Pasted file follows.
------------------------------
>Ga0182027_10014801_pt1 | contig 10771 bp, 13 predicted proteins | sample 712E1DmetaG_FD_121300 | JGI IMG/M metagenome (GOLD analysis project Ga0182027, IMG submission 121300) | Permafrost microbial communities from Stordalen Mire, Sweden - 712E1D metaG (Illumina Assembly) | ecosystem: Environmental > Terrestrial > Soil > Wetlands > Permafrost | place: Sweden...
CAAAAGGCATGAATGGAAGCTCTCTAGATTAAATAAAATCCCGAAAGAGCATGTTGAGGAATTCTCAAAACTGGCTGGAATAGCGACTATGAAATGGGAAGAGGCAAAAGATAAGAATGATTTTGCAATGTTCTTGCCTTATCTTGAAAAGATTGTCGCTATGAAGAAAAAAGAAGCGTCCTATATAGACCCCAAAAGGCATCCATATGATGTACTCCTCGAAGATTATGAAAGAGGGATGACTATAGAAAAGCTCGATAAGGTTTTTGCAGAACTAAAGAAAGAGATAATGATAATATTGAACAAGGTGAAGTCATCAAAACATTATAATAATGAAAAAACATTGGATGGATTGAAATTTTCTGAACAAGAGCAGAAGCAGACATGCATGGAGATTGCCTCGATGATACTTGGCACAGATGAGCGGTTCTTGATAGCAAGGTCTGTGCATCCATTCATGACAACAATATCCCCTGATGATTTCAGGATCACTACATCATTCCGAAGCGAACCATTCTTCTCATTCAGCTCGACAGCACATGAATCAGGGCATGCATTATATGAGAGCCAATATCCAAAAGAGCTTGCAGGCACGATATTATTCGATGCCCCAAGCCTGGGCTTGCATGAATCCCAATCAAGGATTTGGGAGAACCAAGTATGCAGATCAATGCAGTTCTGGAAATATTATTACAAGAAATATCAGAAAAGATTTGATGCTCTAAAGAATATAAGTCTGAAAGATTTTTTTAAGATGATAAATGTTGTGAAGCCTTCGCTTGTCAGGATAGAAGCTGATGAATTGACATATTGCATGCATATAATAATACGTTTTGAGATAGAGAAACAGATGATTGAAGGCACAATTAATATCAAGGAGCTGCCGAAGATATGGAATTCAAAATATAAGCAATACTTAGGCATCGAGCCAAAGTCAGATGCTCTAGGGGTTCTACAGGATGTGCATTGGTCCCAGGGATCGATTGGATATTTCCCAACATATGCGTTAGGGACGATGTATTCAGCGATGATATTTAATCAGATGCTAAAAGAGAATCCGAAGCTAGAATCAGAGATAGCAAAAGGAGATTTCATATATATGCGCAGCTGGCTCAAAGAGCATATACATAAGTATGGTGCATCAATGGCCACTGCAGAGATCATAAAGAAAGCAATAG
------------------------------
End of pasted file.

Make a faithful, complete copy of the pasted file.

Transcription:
>Ga0182027_10014801_pt1 | contig 10771 bp, 13 predicted proteins | sample 712E1DmetaG_FD_121300 | JGI IMG/M metagenome (GOLD analysis project Ga0182027, IMG submission 121300) | Permafrost microbial communities from Stordalen Mire, Sweden - 712E1D metaG (Illumina Assembly) | ecosystem: Environmental > Terrestrial > Soil > Wetlands > Permafrost | place: Sweden...
CAAAAGGCATGAATGGAAGCTCTCTAGATTAAATAAAATCCCGAAAGAGCATGTTGAGGAATTCTCAAAACTGGCTGGAATAGCGACTATGAAATGGGAAGAGGCAAAAGATAAGAATGATTTTGCAATGTTCTTGCCTTATCTTGAAAAGATTGTCGCTATGAAGAAAAAAGAAGCGTCCTATATAGACCCCAAAAGGCATCCATATGATGTACTCCTCGAAGATTATGAAAGAGGGATGACTATAGAAAAGCTCGATAAGGTTTTTGCAGAACTAAAGAAAGAGATAATGATAATATTGAACAAGGTGAAGTCATCAAAACATTATAATAATGAAAAAACATTGGATGGATTGAAATTTTCTGAACAAGAGCAGAAGCAGACATGCATGGAGATTGCCTCGATGATACTTGGCACAGATGAGCGGTTCTTGATAGCAAGGTCTGTGCATCCATTCATGACAACAATATCCCCTGATGATTTCAGGATCACTACATCATTCCGAAGCGAACCATTCTTCTCATTCAGCTCGACAGCACATGAATCAGGGCATGCATTATATGAGAGCCAATATCCAAAAGAGCTTGCAGGCACGATATTATTCGATGCCCCAAGCCTGGGCTTGCATGAATCCCAATCAAGGATTTGGGAGAACCAAGTATGCAGATCAATGCAGTTCTGGAAATATTATTACAAGAAATATCAGAAAAGATTTGATGCTCTAAAGAATATAAGTCTGAAAGATTTTTTTAAGATGATAAATGTTGTGAAGCCTTCGCTTGTCAGGATAGAAGCTGATGAATTGACATATTGCATGCATATAATAATACGTTTTGAGATAGAGAAACAGATGATTGAAGGCACAATTAATATCAAGGAGCTGCCGAAGATATGGAATTCAAAATATAAGCAATACTTAGGCATCGAGCCAAAGTCAGATGCTCTAGGGGTTCTACAGGATGTGCATTGGTCCCAGGGATCGATTGGATATTTCCCAACATATGCGTTAGGGACGATGTATTCAGCGATGATATTTAATCAGATGCTAAAAGAGAATCCGAAGCTAGAATCAGAGATAGCAAAAGGAGATTTCATATATATGCGCAGCTGGCTCAAAGAGCATATACATAAGTATGGTGCATCAATGGCCACTGCAGAGATCATAAAGAAAGCAATAG